Starting with negative examples, it’s important to note that it’s still relatively common for the topic of diversity to come up when brands make the mistake of not being sensitive enough and introduce discriminatory content into their communications. As in the case of Dolce&Gabbana, which in ads prepared for the Chinese market showed attempts to eat Italian food with chopsticks. The brand was accused of racism and insulting references to cultural heritage. The brand was boycotted and the actress who appeared in the advertisement was stigmatized, which had a negative impact on her career. Gucci in turn experienced a PR crisis when it released a sweater design with a motif that clearly referred to a symbol of oppression of African Americans – the caricatured makeup used in 19th century theaters as part of the makeup of actors playing black characters.

Basing on stereotypes in advertising is very tempting – it allows  to communicate a message in a simple way, by activating content already ingrained in the minds of the audience. However, stereotypes or the way they are used can be hurtful and offensive. Most situations seem obvious after the fact, but they still happen. Why? Apart from situations when it is a result of deliberate use of unflattering stereotypes about a specific group, sometimes this can be a result of the lack of knowledge, sensitivity or an insufficient level of diversity within an organization. Gucci, after the sweater mishap, not only apologized but made a systemic change. They created the position of “Global Head of Diversity, Equity & Inclusion” to bring the issue to the forefront and put processes and practices in place to foster equity within the organization and its marketplace operations.


Coca-Cola’s campaign proves that referring to national heritage does not have to mean profanity, but can become an element of positive communication promoting and celebrating diversity. The brand conducted a campaign in China, which included the launch of limited edition cans dedicated to 23 different cities and using iconic elements of tradition and referring to the unique values of these metropolises. The campaign was created in response to the observed phenomenon of increased migration of young people within the country, which provoked a social debate on regional differences and how the identity of the young generation is shaped. By finding value in diversity, the brand helps to build a sense of pride in one’s roots and identification with the place where one currently lives – despite its differences.

Affirming diversity in brand communications can involve various aspects. Showing models of different ages, appearance and beauty canon by fashion brands is another example that fits in the idea of building diversity as a value.


On the one hand, playing on existing stereotypes is tempting, because it simplifies building a message. On the other hand, breaking stereotypes can be equally tempting – it allows to build a provocative message, which by breaking out of the familiar and obvious has the potential to attract attention and provoke reflection. In the #labelsareforclothes campaign, the brand used people with various disabilities to present clothes, pointing out the negative effect of all kinds of labelling. By also providing visibility to these people. Because if they are part of society and are the recipients of the brand’s products, why are they basically left out as models? Breaking stereotypes or various taboos may concern various aspects, e.g. related to disabilities, canons of beauty, age, gender or social roles. As in the commercials of Ariel washing capsules, in which, contrary to the commonly accepted model, a man takes care of the children and the house, does the laundry, and braids his daughter’s hair.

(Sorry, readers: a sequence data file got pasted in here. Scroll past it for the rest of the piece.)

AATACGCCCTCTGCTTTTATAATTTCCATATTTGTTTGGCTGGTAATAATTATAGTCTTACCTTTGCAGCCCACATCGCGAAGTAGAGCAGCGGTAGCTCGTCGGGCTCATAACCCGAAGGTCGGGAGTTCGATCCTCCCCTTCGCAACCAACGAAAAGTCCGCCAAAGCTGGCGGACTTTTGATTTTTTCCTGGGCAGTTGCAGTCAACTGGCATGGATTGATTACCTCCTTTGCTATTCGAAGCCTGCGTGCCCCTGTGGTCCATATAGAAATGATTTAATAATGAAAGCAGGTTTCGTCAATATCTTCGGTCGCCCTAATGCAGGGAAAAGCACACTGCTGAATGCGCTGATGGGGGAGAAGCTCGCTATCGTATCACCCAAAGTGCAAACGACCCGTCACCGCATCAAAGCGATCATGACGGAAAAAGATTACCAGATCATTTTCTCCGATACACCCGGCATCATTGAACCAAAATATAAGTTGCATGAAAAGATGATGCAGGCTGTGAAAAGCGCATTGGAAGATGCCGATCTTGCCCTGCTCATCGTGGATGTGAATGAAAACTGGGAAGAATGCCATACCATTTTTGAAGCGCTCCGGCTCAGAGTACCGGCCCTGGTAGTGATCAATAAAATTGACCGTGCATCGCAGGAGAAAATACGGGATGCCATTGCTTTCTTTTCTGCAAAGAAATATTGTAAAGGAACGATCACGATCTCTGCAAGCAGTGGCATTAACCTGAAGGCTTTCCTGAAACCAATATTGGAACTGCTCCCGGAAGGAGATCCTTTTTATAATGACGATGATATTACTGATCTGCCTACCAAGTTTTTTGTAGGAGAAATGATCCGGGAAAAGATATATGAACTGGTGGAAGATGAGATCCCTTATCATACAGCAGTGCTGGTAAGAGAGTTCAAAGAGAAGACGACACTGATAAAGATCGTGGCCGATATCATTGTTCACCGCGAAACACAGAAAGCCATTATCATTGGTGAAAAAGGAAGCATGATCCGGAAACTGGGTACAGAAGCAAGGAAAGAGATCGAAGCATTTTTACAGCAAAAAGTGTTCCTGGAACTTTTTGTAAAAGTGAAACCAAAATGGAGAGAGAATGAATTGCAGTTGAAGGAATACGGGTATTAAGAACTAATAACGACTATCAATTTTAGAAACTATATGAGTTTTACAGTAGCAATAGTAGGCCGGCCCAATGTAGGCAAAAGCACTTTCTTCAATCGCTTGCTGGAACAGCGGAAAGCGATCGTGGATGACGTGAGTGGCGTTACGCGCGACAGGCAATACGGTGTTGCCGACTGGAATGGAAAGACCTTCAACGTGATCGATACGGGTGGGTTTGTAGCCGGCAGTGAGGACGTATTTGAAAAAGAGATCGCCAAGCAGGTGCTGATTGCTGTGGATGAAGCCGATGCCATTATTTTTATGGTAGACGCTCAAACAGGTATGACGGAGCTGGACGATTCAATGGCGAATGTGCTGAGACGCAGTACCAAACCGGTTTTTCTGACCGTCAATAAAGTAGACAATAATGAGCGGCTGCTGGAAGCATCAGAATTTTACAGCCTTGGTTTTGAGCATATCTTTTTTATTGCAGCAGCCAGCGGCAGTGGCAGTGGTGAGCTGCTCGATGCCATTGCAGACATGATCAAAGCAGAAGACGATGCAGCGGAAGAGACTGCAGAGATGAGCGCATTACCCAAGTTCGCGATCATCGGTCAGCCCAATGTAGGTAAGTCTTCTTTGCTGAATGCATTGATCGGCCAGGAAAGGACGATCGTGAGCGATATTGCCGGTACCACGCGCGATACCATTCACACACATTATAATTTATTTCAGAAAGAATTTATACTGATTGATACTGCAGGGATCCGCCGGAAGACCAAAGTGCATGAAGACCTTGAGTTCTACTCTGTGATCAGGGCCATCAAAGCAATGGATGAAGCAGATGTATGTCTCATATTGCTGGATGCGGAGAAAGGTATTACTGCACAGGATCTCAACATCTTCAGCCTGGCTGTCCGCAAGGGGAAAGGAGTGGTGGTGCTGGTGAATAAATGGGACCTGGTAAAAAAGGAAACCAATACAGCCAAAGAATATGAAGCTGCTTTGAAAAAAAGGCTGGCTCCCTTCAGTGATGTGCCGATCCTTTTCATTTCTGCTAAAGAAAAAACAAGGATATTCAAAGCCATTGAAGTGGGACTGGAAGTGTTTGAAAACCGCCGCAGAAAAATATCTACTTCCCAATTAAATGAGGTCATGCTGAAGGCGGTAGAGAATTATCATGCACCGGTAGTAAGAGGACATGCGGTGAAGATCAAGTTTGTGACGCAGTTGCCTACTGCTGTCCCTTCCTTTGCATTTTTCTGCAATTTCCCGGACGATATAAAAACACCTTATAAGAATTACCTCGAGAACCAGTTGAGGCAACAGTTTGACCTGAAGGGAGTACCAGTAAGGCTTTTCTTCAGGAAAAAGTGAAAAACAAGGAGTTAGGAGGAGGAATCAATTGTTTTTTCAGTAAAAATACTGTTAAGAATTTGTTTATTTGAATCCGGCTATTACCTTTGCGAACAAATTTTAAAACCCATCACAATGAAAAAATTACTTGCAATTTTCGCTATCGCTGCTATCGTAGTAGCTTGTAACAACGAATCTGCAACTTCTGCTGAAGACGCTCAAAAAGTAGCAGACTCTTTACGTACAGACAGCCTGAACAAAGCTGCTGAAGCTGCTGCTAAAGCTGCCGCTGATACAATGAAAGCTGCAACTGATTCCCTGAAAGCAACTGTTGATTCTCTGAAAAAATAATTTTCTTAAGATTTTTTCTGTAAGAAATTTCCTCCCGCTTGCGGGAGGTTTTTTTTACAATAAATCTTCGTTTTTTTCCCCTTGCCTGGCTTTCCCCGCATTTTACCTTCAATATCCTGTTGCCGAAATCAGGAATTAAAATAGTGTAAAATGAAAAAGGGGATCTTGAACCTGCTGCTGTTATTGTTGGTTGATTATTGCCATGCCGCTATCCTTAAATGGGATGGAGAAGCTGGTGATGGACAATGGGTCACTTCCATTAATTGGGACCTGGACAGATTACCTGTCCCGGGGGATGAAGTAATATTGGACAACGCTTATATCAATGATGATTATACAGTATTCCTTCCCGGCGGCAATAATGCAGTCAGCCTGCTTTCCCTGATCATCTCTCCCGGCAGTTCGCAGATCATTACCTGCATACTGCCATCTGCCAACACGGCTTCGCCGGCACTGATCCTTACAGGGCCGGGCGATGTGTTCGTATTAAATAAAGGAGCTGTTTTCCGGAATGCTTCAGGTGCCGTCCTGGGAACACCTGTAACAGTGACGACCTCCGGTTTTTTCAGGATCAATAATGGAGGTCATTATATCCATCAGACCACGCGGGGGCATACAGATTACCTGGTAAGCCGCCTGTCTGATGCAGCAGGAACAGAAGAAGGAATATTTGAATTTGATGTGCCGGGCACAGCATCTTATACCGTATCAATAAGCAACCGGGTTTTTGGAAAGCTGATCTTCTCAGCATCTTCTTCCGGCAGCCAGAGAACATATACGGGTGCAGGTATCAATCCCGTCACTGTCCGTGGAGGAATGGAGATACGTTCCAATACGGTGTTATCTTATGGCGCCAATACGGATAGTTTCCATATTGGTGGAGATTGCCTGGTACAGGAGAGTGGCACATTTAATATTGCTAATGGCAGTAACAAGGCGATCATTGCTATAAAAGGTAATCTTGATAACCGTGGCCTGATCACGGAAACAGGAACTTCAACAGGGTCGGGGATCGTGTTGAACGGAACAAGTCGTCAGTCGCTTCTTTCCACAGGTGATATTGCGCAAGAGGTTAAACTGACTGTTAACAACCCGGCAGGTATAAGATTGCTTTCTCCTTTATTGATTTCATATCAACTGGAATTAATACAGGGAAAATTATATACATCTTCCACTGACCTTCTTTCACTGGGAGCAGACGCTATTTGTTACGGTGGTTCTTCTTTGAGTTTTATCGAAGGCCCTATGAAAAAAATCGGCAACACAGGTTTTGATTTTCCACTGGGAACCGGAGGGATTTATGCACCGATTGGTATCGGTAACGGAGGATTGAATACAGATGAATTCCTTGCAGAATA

Promoting diversity and inclusion is, of course, not only a matter of manifesting these values in communication. Brands can do a lot at the level of how their products and services function. This is about ensuring a truly inclusive brand experience that is the ultimate proof of how serious they are about the subject. The mission of makeup brand Fenty Beauty by Rihanna is to offer beauty for everyone. Embodying this mission, she was the first in the market to take such a detailed approach to mapping out the finest nuances in the color of different complexions. She entered the market with a record 40 shades of foundation. Today the portfolio already has over 50. Another example is a Microsoft product – a game console designed for people with mobility impairments, promoted with the campaign “When everyone plays, we all win”. Or the introduction of Travel Pride by With the idea that some people may be limiting their travel for fear of being judged or even discriminated against. Now anyone can check places to stay in terms of their non-heteronormative friendliness, and is certifying such places.


Finally, in promoting diversity and equality, brands sometimes take an elevated tone in their communications, highlighting the issue and making people think by calling a spade a spade.

The grocery chain Edeka, in order to express its objection to the spread of xenophobia and racism, has removed all products that are not made in Germany from the store. In this symbolic way they show how impoverished the world would be without foreigners. The Procter&Gamble brand, on the other hand, produced “The Talk” campaign, which won the 2018 Grand Prix at Cannes, and its follow-up “The Look” in 2020. Both dealt with the problem of manifestations of everyday racism told in the first case from the perspective of children and in the second from the perspective of an adult male.